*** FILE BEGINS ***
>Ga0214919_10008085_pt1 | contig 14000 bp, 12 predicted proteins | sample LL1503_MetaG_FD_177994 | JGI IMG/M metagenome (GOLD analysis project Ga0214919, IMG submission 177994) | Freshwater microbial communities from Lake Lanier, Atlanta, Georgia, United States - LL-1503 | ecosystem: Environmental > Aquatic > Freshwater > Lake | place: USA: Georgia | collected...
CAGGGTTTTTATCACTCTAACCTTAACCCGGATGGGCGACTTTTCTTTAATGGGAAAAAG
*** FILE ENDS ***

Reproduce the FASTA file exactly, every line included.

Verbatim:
>Ga0214919_10008085_pt1 | contig 14000 bp, 12 predicted proteins | sample LL1503_MetaG_FD_177994 | JGI IMG/M metagenome (GOLD analysis project Ga0214919, IMG submission 177994) | Freshwater microbial communities from Lake Lanier, Atlanta, Georgia, United States - LL-1503 | ecosystem: Environmental > Aquatic > Freshwater > Lake | place: USA: Georgia | collected...
CAGGGTTTTTATCACTCTAACCTTAACCCGGATGGGCGACTTTTCTTTAATGGGAAAAAG